Tuesday, September 1, 2009

Sanctuaries in Time

A few years ago, I read through the December 2005 issue of Gramophone magazine, which was its 1000th issue. Among the several quotations from composers and performers, concerning the value of classical music, I found this quote from composer Peter Maxwell Davies:

Classical music is unique, in that is grammar, syntax and formal construction present an abstract discourage in time roughly equivalent to that of the most ambitious architecture in space, in which thematic material of contrasting functions is subjected to variation, development and transformation in organically consistent ways, with the tonic of the home key providing a sense of direction over large spans of time--not least harmonically--making multi-dimensionality possible in time, with an ever-changing focus between foreground, middle-ground and background, which as a vanishing point enables this to happen in space (p. 19).

At about the same time, I also came across this passage from Abraham Joshua Heschel’s The Sabbath (Noonday Press, 1975, first published in 1951). Serendipity!

Judaism teaches us to be attached to holiness in time, to be attached to sacred events, to learn how to consecrate sanctuaries that emerge from the magnificent stream of a year. The Sabbaths are our great cathedrals; and our Holy of Holies is a shrine that neither the Romans nor the Germans were able to burn; a shrine that even apostasy cannot easily obliterate: The Day of Atonement… Jewish ritual may be characterized as the art of significant forms in time, as architecture of time (p. 8).

Perhaps because I'd recently found these two passages, this scripture, Exodus 31, stood out.

The Lord spoke to Moses: See, I have called by name Bezalel son of Uri son of Hur, of the tribe of Judah: and I have filled him with divine spirit, with ability, intelligence, and knowledge in every kind of craft, to devise artistic designs, to work in gold, silver, and bronze, in cutting stones for setting, and in carving wood, in every kind of craft. Moreover, I have appointed with him Oholiab son of Ahisamach, of the tribe of Dan; and I have given skill to all the skilful, so that they may make all that I have commanded you: the tent of meeting, and the ark of the covenant, and the mercy-seat that is on it, and all the furnishings of the tent, the table and its utensils, and the pure lampstand with all its utensils, and the altar of incense, and the altar of burnt-offering with all its utensils, and the basin with its stand, 1and the finely worked vestments, the holy vestments for the priest Aaron and the vestments of his sons, for their service as priests, and the anointing-oil and the fragrant incense for the holy place. They shall do just as I have commanded you.

The Lord said to Moses: You yourself are to speak to the Israelites: ‘You shall keep my sabbaths, for this is a sign between me and you throughout your generations, given in order that you may know that I, the Lord, sanctify you. You shall keep the sabbath, because it is holy for you; everyone who profanes it shall be put to death; whoever does any work on it shall be cut off from among the people. For six days shall work be done, but the seventh day is a sabbath of solemn rest, holy to the Lord; whoever does any work on the sabbath day shall be put to death. Therefore the Israelites shall keep the sabbath, observing the sabbath throughout their generations, as a perpetual covenant. It is a sign for ever between me and the people of Israel that in six days the Lord made heaven and earth, and on the seventh day he rested, and was refreshed.’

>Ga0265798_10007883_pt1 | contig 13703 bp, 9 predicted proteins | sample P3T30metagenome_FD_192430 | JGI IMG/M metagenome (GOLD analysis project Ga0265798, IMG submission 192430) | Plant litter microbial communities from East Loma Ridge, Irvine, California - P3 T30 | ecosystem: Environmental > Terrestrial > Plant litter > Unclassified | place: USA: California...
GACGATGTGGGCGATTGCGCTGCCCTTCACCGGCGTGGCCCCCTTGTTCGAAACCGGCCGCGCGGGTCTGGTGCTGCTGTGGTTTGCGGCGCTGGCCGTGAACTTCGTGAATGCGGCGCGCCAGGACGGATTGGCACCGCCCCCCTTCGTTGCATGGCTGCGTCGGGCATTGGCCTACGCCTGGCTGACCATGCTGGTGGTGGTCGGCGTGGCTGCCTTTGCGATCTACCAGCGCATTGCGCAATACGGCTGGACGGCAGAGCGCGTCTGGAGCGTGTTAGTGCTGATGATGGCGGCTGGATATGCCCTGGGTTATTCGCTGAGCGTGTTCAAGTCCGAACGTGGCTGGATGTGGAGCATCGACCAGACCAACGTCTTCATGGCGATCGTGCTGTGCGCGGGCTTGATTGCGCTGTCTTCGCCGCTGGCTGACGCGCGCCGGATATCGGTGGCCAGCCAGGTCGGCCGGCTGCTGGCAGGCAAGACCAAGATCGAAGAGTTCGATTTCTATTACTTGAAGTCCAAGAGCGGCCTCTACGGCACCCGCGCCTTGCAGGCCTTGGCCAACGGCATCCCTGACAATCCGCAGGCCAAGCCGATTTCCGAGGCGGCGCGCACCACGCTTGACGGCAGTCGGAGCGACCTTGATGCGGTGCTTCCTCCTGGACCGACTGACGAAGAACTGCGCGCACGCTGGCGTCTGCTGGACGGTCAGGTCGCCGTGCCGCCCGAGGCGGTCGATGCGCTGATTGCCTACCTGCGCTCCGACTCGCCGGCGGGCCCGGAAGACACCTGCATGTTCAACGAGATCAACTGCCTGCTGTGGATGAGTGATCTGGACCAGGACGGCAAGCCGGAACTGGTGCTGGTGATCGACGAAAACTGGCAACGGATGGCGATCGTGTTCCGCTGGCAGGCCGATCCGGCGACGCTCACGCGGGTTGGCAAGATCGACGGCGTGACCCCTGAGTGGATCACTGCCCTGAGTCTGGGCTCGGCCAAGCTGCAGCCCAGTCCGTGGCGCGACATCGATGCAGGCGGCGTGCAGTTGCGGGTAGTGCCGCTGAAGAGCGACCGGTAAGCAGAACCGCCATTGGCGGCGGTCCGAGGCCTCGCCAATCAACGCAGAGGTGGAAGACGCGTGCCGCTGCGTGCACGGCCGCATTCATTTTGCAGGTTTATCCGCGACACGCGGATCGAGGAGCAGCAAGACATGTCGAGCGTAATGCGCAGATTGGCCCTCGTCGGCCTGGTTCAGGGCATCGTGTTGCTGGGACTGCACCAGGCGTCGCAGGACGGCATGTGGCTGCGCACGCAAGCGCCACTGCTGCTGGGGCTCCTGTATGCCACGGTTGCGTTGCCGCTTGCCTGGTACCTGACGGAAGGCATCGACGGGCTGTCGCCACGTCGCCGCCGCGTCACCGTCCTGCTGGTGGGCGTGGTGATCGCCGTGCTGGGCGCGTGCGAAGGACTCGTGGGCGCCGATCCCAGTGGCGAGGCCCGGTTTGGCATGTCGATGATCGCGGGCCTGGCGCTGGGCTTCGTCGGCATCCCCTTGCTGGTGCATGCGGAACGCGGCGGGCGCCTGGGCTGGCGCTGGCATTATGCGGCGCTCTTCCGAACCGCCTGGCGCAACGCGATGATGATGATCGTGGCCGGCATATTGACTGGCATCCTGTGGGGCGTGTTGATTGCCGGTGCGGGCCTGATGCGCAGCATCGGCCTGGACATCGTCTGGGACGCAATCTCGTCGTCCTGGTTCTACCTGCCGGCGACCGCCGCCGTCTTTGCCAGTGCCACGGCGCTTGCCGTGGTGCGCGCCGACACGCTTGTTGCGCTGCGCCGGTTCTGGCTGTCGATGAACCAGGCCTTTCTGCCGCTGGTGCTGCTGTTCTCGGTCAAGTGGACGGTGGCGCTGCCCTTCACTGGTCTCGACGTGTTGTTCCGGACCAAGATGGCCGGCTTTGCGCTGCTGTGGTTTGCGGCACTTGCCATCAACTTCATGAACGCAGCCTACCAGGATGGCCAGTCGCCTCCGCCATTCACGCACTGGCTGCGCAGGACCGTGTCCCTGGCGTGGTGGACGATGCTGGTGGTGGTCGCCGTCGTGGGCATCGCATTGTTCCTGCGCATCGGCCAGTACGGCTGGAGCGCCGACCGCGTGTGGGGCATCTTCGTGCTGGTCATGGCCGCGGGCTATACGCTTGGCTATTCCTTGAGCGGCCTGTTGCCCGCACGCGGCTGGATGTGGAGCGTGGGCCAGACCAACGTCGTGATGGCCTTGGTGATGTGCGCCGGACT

When God finished speaking with Moses on Mount Sinai, he gave him the two tablets of the covenant, tablets of stone, written with the finger of God.

God gives these two men the gift of artistry through his Holy Spirit--a significant enough blessing---so that they can create a place (the tabernacle) for the Israelites to worship God. But almost immediately God turns to the Sabbath and declares it a temporal “place” of worship, connected to God’s creation of time and space in the first chapter of Genesis. (Genesis 1, like Exodus 31, belong to the Priestly source.) Neither the sanctuary in space and the sanctuary in time are unimportant, but it is the sanctuary in time that endures for Israel.

I don’t necessarily want to make a connection between the Lord’s commandment for a Holy Sabbath and the language and nature of classical music. But the confluence of the three quotations amid my everyday reading gave me a pleasant sense of peace and discovery. I love Judaism but I’m not Jewish, and as a workaholic Christian I don’t keep Sabbath rests very well during any day of the week. Until I’m more faithful in that regard, however, perhaps I live in an analogous kind of “sanctuary in time” through the music I play each day for rest and inspiration.

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